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Build Status License: AGPLv3

The fst format and fstlib library


The fstlib library is home to the fst storage format for columnar tabular data. It also contains very fast multi-threaded streamers for fst files and a computational framework that allows for effective use of the format's features for parallel calculations on larger-than-memory datasets.

The fst format

The fst format is used to store columnar tabular data. The format uses hashing and compression for stability, correctness and compactness. A wide range of data-types is available in the format and tabular data can be compressed with a wide range of settings to maximize throughput to storage devices.


The fstlib library is build to access tabular data in the fst format with maximum possible speeds. It employs multi-threading for background reading and writing, and can (de-)compress using the full resources of the CPU. Speeds of multiple GB/s can be reached on fast (NVME SSD) storage devices.

fstlib uses the excellent LZ4 compressor for high speed compression at lower ratio’s and the ZSTD compressor for medium speed compression at higher ratio’s. Compression is done on small (16kB) blocks of data, which allows for (almost) random access of data. Each column uses it’s own compression scheme and different compressors can be mixed within a single column. This flexible setup allows for better optimized and faster compression of data, boosting speeds.

Computational framework

The fstlib library allows for computations on tabular data blocks during loading and decompression of data. This unique approach to processing compressed tabular data enables high-speed computing on large-than-memory datasets.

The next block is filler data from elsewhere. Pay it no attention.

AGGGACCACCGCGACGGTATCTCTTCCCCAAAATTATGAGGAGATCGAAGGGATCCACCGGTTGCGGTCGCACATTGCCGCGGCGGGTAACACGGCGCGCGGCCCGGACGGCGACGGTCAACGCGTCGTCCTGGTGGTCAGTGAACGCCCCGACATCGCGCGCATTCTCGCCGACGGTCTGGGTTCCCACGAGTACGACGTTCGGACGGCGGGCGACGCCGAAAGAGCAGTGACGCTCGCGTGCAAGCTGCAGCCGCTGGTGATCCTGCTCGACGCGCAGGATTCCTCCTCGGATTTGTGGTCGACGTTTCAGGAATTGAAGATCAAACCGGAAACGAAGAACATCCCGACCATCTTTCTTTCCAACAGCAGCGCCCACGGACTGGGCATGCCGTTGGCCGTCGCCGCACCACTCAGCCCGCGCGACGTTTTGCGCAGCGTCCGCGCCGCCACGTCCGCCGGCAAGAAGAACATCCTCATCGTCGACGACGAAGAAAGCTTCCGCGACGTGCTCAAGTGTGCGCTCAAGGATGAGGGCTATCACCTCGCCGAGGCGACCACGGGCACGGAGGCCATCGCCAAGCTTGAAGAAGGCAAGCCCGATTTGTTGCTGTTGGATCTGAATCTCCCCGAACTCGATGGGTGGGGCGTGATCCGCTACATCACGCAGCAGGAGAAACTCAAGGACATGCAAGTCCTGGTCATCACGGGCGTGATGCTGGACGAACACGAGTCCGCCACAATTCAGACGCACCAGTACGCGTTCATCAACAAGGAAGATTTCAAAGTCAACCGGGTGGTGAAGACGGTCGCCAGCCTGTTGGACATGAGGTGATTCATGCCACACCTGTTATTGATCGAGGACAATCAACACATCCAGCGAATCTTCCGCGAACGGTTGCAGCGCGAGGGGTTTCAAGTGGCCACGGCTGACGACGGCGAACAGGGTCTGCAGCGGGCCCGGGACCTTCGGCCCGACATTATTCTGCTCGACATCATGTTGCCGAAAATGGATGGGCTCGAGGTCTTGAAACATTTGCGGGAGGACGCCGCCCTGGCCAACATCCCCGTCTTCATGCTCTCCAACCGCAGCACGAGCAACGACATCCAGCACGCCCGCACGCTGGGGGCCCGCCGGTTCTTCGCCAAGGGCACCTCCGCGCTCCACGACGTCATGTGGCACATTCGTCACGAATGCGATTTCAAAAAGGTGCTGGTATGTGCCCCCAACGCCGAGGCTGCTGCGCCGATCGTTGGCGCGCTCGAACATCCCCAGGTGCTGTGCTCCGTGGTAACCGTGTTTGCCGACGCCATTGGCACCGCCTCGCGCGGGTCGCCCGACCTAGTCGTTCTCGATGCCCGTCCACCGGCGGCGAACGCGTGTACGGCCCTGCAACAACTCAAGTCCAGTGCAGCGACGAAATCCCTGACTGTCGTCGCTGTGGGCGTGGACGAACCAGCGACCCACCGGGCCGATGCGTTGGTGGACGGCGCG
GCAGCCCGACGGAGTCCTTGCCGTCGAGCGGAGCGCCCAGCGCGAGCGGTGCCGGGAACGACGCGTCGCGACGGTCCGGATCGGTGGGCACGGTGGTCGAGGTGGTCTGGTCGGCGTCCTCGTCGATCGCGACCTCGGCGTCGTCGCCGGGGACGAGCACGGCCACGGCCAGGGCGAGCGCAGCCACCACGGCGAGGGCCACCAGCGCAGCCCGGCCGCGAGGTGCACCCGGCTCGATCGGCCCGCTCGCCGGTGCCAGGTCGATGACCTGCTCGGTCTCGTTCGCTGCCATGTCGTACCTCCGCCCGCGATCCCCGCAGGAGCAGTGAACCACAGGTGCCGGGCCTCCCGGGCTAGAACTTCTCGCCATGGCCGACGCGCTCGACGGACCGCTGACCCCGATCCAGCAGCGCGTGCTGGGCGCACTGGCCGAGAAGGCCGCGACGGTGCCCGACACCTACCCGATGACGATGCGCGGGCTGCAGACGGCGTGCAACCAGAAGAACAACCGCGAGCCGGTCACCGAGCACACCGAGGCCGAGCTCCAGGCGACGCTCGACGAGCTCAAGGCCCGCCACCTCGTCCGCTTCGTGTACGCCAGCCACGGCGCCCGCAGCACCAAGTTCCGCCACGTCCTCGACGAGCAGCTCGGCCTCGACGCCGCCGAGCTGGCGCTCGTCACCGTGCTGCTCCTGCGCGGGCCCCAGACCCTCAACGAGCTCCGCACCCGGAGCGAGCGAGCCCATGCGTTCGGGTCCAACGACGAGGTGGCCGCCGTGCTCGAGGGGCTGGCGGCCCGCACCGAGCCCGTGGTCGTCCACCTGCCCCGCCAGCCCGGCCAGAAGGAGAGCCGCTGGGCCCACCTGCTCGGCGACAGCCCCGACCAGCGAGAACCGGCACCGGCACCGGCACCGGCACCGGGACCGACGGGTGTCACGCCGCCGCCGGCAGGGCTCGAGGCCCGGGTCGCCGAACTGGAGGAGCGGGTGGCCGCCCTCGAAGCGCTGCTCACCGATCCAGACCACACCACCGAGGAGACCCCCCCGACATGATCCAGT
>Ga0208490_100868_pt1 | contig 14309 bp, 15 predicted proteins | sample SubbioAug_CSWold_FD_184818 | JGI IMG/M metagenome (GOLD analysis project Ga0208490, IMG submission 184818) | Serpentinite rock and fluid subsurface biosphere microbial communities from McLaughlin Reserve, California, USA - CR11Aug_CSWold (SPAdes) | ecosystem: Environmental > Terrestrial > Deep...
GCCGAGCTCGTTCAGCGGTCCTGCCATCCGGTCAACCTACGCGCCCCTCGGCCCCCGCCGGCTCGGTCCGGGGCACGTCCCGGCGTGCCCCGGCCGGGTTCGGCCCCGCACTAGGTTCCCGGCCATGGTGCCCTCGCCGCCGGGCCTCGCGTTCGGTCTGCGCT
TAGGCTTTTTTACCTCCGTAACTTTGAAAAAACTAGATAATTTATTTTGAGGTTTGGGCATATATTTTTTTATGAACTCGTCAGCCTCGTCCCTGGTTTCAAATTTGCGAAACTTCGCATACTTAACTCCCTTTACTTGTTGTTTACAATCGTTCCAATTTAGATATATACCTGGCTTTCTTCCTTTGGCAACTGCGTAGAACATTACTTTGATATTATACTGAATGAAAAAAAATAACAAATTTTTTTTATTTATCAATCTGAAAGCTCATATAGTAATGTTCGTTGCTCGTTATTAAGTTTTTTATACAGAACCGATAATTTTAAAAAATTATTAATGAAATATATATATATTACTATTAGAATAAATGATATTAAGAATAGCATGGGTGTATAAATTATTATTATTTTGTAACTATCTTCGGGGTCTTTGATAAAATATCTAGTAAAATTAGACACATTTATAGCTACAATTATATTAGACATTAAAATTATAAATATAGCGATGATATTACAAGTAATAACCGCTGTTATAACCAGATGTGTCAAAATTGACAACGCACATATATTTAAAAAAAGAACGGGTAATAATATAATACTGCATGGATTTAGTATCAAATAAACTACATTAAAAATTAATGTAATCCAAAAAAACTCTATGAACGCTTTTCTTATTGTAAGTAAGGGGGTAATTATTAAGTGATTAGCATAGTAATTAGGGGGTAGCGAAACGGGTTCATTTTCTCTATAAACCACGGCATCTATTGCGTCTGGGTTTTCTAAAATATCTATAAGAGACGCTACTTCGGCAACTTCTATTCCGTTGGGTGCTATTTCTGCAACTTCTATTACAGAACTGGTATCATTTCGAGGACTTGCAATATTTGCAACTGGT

The fstlib library was designed with four goals in mind:

  • cross-language compatibility: fstlib compiles on all major platforms and compilers using the cmake tool chain, see here for Travis builds on the three major platforms.
  • maximum possible speed: fstlib is a multithreaded (OpenMP) library which was completely designed around the most important bottleneck for larger-than-memory data analytics: access to storage devices (such as SSD's). It uses background reading and writing and employs fast compression and decompression to get the maximum number of bytes to- and from disk in any given time.
  • full (almost) random access: fstlib was designed to facilitate computational platforms. Therefore, data in the format can be access with almost full random access, both in columns- and rows. This allows for high-speed chunk-based processing of data, crucial for larger-than-memory analytics.
  • flexibility: fstlib needs an interface to columnar in-memory data, but is agnostic to the memory management and precise format of that data. That makes it very effective for use with wide range of in-memory table-like containers without any overhead for copying data. It can handle arrow memory structures, but also native R vectors, all zero-copy.

Use cases

Currently, the main use case for fstlib is R's fst package. In that package, fstlib provides the backend for accessing fst files with very high speeds up to multiple GB/s. In the future, fstlib will be part of similar packages for other languages such as Python, Julia, and Rust.


A C++ library for lightning fast multi-threaded serialization of tabular data. Home to the `fst` file format.







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